Library/Mrs. Patricia Swedenberg

Happy Birthday Dr. Seuss!
Not only do Dr. Seuss' imaginative stories make reading and learning fun, they also spark discussions about subjects as conservation, greed, perseverance, and self discovery. Dr. Seuss' book are filled with silly rhymes and whimsical creatures that the children enjoy and gets them to think and use their imaginations. 

During the next couple of weeks the children in grades K-2 will be listening and discussing different books written by Dr. Seuss.  He challenges the young readers to be knowledgeable, curious, and thoughtful about the world around them.I will be reading The Lorax. This is an easy way to start a conversation about protecting the environment.
Another book we will be discussing is the last one written by Dr Seuss, My Many Colored Days, which is a wonderful way to talk to children about their feelings.
Hooray For Diffendoofer Day 
is a story about creative teaching and thinking. This is a story that celebrates originality, differences and uniqueness. 

In grades 3 and 4 I will introduce several quotes from Dr Seuss. Children will work in groups discussing the meaning of the quote. They  will write down their thoughts. We will then have sharing time 

Be Who You Are
"Be who you are and say what you feel because those who mind don't matter and those who matter don't mind."

Trouble Your Trouble

"I have heard that there are troubles of more than one kind. Some come from ahead and some come from behind."

You Decide

"You have brains in your head. You have feet in your shoes. You can steer yourself in any direction you choose. You're on your own. You know what to do. You are the guy who'll decide where to go"

It's Up To You
"Unless someone like you cares a whole awful lot, nothing is going to get better. It's not."

" You can get help from your teachers, but you are going to have to learn a lot by yourself,sitting alone in a room."

The More You Know

The more you read, the more things you will know. The more that you learn the more places you will go."

In Library class at Notre Dame School, the children read a balance of informational and literary texts. Instruction is based on grade appropriate text and questioning and conversations about the text. The program systematically addresses all of the Common Core Learning Standards across the four core strands of ELA – reading, writing, speaking and listening.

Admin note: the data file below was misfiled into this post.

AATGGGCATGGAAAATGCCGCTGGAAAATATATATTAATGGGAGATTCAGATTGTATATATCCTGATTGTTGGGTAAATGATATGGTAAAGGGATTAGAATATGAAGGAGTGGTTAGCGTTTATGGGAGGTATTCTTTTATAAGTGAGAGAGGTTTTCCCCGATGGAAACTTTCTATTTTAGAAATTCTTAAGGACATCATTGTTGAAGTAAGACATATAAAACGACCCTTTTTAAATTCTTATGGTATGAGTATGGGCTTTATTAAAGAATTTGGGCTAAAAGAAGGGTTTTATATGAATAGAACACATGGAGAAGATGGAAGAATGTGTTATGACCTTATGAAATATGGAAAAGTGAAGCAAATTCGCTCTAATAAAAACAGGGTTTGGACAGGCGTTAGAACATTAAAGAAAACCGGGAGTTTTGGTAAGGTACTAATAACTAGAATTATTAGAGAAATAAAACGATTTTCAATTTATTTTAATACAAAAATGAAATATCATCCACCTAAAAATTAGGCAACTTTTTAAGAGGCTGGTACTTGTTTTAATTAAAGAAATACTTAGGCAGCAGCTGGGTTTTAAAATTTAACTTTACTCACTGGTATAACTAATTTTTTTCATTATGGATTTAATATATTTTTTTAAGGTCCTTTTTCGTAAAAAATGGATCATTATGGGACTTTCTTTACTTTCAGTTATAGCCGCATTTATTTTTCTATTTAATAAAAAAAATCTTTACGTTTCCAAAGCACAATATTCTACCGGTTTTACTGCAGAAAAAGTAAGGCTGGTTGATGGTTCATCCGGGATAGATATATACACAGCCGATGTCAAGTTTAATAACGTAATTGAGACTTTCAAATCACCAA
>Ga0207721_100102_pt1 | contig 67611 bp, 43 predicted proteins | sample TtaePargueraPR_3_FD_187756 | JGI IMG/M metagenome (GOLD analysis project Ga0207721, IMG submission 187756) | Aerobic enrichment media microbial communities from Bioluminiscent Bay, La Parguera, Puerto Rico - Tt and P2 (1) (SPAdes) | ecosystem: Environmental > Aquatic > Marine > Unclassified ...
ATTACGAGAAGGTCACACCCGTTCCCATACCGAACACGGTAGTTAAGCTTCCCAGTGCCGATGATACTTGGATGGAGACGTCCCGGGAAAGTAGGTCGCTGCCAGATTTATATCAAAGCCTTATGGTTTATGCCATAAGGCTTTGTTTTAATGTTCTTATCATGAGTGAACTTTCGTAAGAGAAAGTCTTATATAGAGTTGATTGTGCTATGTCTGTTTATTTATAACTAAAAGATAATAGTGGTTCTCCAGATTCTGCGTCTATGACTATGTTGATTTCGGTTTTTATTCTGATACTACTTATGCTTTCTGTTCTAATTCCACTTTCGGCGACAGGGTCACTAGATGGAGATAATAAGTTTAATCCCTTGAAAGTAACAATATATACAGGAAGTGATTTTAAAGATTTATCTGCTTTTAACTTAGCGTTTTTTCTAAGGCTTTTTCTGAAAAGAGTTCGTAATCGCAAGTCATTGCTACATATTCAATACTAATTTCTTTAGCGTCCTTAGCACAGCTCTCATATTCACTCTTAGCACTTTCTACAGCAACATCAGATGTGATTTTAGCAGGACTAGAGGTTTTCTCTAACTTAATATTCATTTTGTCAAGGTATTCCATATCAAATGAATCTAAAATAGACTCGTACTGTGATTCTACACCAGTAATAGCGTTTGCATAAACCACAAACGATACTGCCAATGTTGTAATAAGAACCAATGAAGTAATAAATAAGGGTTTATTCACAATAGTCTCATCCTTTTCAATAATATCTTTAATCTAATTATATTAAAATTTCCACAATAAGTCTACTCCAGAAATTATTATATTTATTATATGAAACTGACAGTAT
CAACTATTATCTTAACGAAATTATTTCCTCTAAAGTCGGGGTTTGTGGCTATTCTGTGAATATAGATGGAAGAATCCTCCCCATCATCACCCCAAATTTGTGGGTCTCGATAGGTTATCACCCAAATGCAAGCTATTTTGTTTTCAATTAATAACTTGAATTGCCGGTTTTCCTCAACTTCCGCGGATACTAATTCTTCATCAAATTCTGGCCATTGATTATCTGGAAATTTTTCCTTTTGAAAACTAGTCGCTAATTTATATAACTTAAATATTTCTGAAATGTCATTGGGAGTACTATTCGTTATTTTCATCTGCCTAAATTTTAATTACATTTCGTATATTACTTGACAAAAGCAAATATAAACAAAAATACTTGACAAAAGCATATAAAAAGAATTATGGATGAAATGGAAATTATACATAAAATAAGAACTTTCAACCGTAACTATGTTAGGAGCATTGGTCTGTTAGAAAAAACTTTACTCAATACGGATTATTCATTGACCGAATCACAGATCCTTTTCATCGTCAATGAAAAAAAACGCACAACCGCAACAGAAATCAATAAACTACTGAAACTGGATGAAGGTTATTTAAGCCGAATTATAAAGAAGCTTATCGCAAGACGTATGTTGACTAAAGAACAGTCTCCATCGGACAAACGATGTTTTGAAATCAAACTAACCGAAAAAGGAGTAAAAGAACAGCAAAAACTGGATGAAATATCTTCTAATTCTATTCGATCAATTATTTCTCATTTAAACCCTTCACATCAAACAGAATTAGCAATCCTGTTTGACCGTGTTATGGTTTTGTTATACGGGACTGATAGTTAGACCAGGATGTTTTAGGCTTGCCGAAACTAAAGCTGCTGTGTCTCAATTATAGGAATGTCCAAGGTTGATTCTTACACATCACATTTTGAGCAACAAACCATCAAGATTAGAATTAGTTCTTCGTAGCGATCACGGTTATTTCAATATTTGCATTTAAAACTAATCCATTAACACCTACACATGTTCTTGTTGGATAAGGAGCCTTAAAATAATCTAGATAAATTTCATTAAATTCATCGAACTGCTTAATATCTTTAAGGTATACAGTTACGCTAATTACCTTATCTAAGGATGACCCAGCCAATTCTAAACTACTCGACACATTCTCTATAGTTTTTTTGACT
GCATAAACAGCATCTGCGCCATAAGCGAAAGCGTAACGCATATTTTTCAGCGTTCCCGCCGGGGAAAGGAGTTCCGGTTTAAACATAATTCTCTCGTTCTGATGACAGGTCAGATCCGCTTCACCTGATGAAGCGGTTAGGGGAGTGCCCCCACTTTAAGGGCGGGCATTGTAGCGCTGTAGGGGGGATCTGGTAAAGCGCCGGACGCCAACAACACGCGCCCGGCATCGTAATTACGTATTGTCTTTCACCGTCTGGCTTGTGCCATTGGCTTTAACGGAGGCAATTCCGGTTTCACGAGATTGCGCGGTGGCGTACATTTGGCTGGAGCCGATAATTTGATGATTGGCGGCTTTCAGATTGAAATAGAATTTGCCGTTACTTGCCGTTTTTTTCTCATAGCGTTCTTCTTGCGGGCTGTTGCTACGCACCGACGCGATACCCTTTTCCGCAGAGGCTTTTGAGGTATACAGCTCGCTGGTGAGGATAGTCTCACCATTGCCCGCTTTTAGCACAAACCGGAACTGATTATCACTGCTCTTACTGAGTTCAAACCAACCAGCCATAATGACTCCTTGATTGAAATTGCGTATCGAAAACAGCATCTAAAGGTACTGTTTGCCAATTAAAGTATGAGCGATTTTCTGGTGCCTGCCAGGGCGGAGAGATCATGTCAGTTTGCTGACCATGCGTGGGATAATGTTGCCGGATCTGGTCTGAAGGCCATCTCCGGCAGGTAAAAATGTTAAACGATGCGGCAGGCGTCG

Remember helping children become better readers is not just about opening a book; it’s about opening the correct book. A cover is not a book, so open it up and take a look!  (Mary Poppins)                      We need to give children books that make them excited and help them explore new places and ideas.

 Reading is one of the most important skills your child will learn in school. Reading improvement comes with practice, and the Notre Dame Library provides a wide variety of books for students to borrow for reading practice, information, and enjoyment.  You can help your child by reading to or with him/her. Encourage your child to spend time reading at home every day. 

  Students are responsible to handle library books with care, since they are for everyone to share. Please keep books away from pets, food, and all liquids.

 Any book damage should be reported to the library as soon as possible so we can attempt repairs.  Please do not try to fix books at home. 

 Library books may be kept for two weeks then must be returned. A book may be renewed (checked out again) if the student is not finished reading it. An overdue (late) book means a student cannot borrow another book (until the overdue book is renewed or returned). If a book is lost, payment toward a replacement will be requested from the parents.

             Happy Reading! helps kids select books that appeal to them by offering kid-friendly reviews and information about children's books and authors. The information is searchable by author, series, and special features. The companion site focuses on young adult literature.           

Click here for the library catalog.